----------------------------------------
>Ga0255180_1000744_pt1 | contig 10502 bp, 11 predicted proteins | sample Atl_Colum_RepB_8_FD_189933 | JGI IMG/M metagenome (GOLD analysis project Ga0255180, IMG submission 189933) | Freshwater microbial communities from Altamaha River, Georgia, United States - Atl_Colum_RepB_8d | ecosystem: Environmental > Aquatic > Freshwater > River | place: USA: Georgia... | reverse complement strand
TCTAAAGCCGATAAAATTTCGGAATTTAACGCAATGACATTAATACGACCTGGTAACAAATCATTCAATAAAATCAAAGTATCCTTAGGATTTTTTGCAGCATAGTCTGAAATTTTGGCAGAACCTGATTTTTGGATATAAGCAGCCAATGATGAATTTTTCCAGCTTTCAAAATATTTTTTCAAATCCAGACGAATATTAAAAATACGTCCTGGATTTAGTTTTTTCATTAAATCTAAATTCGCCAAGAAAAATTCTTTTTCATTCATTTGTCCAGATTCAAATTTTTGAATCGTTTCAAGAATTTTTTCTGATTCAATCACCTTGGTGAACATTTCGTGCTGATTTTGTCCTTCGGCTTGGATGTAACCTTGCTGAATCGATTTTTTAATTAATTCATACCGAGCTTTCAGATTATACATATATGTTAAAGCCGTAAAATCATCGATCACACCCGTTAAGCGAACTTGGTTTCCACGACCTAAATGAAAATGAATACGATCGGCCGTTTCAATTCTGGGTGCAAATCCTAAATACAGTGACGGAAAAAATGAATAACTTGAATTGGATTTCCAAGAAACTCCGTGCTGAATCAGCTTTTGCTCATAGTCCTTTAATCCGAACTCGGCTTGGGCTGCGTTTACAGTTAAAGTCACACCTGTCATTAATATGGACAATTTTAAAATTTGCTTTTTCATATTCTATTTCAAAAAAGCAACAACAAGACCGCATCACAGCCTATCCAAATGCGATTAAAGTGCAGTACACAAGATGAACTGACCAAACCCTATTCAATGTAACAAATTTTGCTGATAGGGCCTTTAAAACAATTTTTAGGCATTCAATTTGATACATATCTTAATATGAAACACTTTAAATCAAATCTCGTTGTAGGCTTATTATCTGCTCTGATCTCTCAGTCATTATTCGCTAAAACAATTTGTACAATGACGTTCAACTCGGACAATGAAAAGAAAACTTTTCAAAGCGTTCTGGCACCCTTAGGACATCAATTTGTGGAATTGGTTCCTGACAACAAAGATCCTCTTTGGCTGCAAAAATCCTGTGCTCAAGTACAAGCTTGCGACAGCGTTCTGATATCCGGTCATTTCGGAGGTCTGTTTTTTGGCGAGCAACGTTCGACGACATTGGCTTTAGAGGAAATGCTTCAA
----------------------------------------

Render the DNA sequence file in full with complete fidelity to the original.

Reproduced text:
>Ga0255180_1000744_pt1 | contig 10502 bp, 11 predicted proteins | sample Atl_Colum_RepB_8_FD_189933 | JGI IMG/M metagenome (GOLD analysis project Ga0255180, IMG submission 189933) | Freshwater microbial communities from Altamaha River, Georgia, United States - Atl_Colum_RepB_8d | ecosystem: Environmental > Aquatic > Freshwater > River | place: USA: Georgia... | reverse complement strand
TCTAAAGCCGATAAAATTTCGGAATTTAACGCAATGACATTAATACGACCTGGTAACAAATCATTCAATAAAATCAAAGTATCCTTAGGATTTTTTGCAGCATAGTCTGAAATTTTGGCAGAACCTGATTTTTGGATATAAGCAGCCAATGATGAATTTTTCCAGCTTTCAAAATATTTTTTCAAATCCAGACGAATATTAAAAATACGTCCTGGATTTAGTTTTTTCATTAAATCTAAATTCGCCAAGAAAAATTCTTTTTCATTCATTTGTCCAGATTCAAATTTTTGAATCGTTTCAAGAATTTTTTCTGATTCAATCACCTTGGTGAACATTTCGTGCTGATTTTGTCCTTCGGCTTGGATGTAACCTTGCTGAATCGATTTTTTAATTAATTCATACCGAGCTTTCAGATTATACATATATGTTAAAGCCGTAAAATCATCGATCACACCCGTTAAGCGAACTTGGTTTCCACGACCTAAATGAAAATGAATACGATCGGCCGTTTCAATTCTGGGTGCAAATCCTAAATACAGTGACGGAAAAAATGAATAACTTGAATTGGATTTCCAAGAAACTCCGTGCTGAATCAGCTTTTGCTCATAGTCCTTTAATCCGAACTCGGCTTGGGCTGCGTTTACAGTTAAAGTCACACCTGTCATTAATATGGACAATTTTAAAATTTGCTTTTTCATATTCTATTTCAAAAAAGCAACAACAAGACCGCATCACAGCCTATCCAAATGCGATTAAAGTGCAGTACACAAGATGAACTGACCAAACCCTATTCAATGTAACAAATTTTGCTGATAGGGCCTTTAAAACAATTTTTAGGCATTCAATTTGATACATATCTTAATATGAAACACTTTAAATCAAATCTCGTTGTAGGCTTATTATCTGCTCTGATCTCTCAGTCATTATTCGCTAAAACAATTTGTACAATGACGTTCAACTCGGACAATGAAAAGAAAACTTTTCAAAGCGTTCTGGCACCCTTAGGACATCAATTTGTGGAATTGGTTCCTGACAACAAAGATCCTCTTTGGCTGCAAAAATCCTGTGCTCAAGTACAAGCTTGCGACAGCGTTCTGATATCCGGTCATTTCGGAGGTCTGTTTTTTGGCGAGCAACGTTCGACGACATTGGCTTTAGAGGAAATGCTTCAA